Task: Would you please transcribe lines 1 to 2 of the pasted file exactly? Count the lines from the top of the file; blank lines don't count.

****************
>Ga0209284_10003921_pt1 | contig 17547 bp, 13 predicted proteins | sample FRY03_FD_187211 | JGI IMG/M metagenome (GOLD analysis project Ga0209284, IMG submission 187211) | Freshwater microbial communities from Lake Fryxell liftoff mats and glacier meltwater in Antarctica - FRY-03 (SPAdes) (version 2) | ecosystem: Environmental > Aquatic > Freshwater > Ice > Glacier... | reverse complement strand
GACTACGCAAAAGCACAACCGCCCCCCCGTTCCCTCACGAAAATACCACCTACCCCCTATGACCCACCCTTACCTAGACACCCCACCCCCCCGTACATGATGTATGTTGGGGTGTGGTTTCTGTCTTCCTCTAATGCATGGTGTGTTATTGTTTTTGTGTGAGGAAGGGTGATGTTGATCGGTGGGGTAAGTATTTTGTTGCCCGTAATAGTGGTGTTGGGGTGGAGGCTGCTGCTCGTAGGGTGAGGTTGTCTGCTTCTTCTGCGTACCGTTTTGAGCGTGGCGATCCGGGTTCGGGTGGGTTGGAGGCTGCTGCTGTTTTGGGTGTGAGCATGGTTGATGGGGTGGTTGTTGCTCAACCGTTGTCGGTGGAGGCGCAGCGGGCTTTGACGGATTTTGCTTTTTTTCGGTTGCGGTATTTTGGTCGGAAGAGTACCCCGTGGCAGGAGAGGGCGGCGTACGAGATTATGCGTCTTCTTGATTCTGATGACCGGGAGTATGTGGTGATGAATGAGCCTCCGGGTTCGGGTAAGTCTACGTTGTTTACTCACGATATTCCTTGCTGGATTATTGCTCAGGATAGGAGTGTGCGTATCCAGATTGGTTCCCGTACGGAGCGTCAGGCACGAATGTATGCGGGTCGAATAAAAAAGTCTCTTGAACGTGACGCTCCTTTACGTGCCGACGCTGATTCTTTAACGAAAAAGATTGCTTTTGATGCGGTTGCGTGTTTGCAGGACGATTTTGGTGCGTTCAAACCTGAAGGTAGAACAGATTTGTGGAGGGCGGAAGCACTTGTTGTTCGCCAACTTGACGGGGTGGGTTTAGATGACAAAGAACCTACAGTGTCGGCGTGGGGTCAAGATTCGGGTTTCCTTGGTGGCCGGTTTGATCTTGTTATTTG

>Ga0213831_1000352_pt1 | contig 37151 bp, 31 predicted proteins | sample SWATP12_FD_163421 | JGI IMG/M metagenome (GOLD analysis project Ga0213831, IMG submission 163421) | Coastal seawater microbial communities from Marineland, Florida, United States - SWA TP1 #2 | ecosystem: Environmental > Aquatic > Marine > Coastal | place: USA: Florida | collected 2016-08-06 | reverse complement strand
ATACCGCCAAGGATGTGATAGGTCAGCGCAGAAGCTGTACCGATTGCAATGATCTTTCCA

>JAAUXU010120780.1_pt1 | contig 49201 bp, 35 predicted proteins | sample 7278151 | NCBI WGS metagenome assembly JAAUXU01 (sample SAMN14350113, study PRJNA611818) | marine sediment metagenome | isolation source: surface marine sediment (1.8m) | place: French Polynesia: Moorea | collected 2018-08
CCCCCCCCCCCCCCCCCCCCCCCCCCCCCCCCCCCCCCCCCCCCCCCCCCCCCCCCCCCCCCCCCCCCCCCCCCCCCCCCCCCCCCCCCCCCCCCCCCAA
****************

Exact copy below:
>Ga0209284_10003921_pt1 | contig 17547 bp, 13 predicted proteins | sample FRY03_FD_187211 | JGI IMG/M metagenome (GOLD analysis project Ga0209284, IMG submission 187211) | Freshwater microbial communities from Lake Fryxell liftoff mats and glacier meltwater in Antarctica - FRY-03 (SPAdes) (version 2) | ecosystem: Environmental > Aquatic > Freshwater > Ice > Glacier... | reverse complement strand
GACTACGCAAAAGCACAACCGCCCCCCCGTTCCCTCACGAAAATACCACCTACCCCCTATGACCCACCCTTACCTAGACACCCCACCCCCCCGTACATGATGTATGTTGGGGTGTGGTTTCTGTCTTCCTCTAATGCATGGTGTGTTATTGTTTTTGTGTGAGGAAGGGTGATGTTGATCGGTGGGGTAAGTATTTTGTTGCCCGTAATAGTGGTGTTGGGGTGGAGGCTGCTGCTCGTAGGGTGAGGTTGTCTGCTTCTTCTGCGTACCGTTTTGAGCGTGGCGATCCGGGTTCGGGTGGGTTGGAGGCTGCTGCTGTTTTGGGTGTGAGCATGGTTGATGGGGTGGTTGTTGCTCAACCGTTGTCGGTGGAGGCGCAGCGGGCTTTGACGGATTTTGCTTTTTTTCGGTTGCGGTATTTTGGTCGGAAGAGTACCCCGTGGCAGGAGAGGGCGGCGTACGAGATTATGCGTCTTCTTGATTCTGATGACCGGGAGTATGTGGTGATGAATGAGCCTCCGGGTTCGGGTAAGTCTACGTTGTTTACTCACGATATTCCTTGCTGGATTATTGCTCAGGATAGGAGTGTGCGTATCCAGATTGGTTCCCGTACGGAGCGTCAGGCACGAATGTATGCGGGTCGAATAAAAAAGTCTCTTGAACGTGACGCTCCTTTACGTGCCGACGCTGATTCTTTAACGAAAAAGATTGCTTTTGATGCGGTTGCGTGTTTGCAGGACGATTTTGGTGCGTTCAAACCTGAAGGTAGAACAGATTTGTGGAGGGCGGAAGCACTTGTTGTTCGCCAACTTGACGGGGTGGGTTTAGATGACAAAGAACCTACAGTGTCGGCGTGGGGTCAAGATTCGGGTTTCCTTGGTGGCCGGTTTGATCTTGTTATTTG